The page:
As we examine the effects of manifest destiny on the American identity, we must also remember to pay attention to how westward expansion and the resulting idea of ‘America’ affected the country’s native inhabitants.
Since the beginning of the course we have examined the representations of the Native Americans in early American texts and literature. As we approach the end of American westward expansion and enter into the Romantic period of American literature, it is important to examine multiple perspectives surrounding the Indian Removal Act and Trail of Tears to have a richer understanding of this important event and the rhetoric surrounding it.
Please view the videos below for contextual information that will help you analyze these documents:
Below you will find a the link to our reading materials for this assignment – 11 different documents over the removal of the Native Americas of the southeast by the Indian Removal Act. The documents include:
- The Cherokee Constitution of 1827
- A first person account from a Cherokee tribesman on the success of the ‘civilizing’ project among the Cherokee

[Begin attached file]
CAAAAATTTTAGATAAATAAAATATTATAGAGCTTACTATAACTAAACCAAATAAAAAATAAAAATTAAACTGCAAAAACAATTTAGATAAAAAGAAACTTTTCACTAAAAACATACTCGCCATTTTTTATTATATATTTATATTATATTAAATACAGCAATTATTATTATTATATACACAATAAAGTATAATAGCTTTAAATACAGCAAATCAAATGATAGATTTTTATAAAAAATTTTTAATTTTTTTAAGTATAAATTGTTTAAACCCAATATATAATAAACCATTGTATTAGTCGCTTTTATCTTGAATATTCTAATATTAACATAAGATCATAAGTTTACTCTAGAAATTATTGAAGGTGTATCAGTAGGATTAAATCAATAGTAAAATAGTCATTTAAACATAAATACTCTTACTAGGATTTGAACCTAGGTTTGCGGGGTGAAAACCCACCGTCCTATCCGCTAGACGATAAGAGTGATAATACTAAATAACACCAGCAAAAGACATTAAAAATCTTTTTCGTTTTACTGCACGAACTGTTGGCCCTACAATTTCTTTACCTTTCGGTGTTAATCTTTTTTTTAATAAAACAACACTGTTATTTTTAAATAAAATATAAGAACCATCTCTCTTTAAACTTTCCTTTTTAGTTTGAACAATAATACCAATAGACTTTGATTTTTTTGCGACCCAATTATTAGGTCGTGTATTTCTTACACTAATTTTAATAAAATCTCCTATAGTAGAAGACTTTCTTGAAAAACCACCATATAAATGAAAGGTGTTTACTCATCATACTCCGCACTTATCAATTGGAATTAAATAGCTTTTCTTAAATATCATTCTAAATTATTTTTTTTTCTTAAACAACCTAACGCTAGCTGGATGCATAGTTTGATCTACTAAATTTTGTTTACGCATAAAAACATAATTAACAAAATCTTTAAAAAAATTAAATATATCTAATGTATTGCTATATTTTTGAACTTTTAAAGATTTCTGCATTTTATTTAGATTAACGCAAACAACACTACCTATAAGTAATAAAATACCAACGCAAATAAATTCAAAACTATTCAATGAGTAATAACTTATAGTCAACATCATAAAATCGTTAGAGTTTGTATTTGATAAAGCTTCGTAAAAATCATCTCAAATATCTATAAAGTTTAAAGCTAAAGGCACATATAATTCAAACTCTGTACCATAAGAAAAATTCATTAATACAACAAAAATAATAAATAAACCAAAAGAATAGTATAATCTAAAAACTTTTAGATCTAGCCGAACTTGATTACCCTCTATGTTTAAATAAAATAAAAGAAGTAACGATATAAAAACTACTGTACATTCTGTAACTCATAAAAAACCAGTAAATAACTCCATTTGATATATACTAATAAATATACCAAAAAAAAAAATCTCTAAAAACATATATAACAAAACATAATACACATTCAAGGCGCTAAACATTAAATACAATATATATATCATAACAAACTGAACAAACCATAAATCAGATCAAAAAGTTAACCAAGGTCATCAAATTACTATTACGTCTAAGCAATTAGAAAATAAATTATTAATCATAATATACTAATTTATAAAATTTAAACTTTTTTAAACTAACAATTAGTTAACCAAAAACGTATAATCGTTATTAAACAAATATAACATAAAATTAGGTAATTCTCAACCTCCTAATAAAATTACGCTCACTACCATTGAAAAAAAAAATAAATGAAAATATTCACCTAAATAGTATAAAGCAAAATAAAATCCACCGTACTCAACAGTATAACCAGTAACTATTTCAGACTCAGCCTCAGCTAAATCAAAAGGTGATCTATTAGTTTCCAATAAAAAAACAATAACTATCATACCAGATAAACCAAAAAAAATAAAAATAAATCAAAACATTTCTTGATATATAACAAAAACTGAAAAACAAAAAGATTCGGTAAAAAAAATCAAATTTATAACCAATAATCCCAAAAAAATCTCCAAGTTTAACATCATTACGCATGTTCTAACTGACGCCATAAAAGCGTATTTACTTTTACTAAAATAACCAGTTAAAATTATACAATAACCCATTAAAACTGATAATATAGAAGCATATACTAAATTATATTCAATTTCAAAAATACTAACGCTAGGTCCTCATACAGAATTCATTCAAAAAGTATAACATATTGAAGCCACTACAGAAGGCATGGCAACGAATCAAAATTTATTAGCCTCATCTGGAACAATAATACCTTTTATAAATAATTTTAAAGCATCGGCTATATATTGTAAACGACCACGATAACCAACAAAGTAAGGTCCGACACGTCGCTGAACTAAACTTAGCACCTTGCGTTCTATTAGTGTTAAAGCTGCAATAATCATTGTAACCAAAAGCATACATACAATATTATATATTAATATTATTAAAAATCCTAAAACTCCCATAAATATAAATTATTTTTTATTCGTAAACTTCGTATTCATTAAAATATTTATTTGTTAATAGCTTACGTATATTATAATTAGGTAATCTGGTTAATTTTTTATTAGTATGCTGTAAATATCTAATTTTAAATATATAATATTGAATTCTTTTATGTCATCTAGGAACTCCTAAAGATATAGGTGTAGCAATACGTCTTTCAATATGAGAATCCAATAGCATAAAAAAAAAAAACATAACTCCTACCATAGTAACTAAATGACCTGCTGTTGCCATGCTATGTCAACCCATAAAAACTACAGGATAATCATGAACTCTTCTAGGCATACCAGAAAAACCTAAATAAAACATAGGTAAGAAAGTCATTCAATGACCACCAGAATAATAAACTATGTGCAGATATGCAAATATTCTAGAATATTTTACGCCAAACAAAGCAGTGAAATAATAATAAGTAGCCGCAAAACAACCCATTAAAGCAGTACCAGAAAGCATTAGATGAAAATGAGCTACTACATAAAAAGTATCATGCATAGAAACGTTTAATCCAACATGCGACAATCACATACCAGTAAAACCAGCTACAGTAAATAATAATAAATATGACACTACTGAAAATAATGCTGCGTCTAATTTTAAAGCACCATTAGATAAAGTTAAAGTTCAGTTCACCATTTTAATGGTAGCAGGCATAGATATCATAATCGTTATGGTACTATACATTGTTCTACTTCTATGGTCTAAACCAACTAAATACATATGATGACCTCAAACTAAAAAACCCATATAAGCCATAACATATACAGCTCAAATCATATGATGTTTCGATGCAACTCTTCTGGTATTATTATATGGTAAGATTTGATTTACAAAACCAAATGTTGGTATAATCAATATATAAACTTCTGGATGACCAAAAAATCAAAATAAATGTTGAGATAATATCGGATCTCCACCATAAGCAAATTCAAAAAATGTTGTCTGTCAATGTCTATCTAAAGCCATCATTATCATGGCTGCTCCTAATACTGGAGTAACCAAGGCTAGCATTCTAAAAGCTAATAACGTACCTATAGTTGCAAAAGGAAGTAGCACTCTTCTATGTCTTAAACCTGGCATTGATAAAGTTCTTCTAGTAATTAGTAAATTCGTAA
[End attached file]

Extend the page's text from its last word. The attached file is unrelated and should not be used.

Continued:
- Andrew Jackson’s Second State of the Union Address
- “To the Cherokee Tribe of Indians”, from Andrew Jackson
- The memorial of a delegation of the Cherokee Nation of Indians
- A petition by ladies of Steubenville, OH, against Indian removal
- A memorial and protest of the Cherokee Nation
- John Burnett’s Story of The Trail of Tears
- Letter from Chief John Ross defending the Cherokee’s right to their land
- Letter to the Cherokee’s from Major General Scott
As you read these documents, be sure to analyze the use of rhetoric and pay attention to the author’s choices in regards to diction and syntax. You will need to complete SOAPSTone Plus analysis for the documents and a series of constructed responses that cite textual evidence.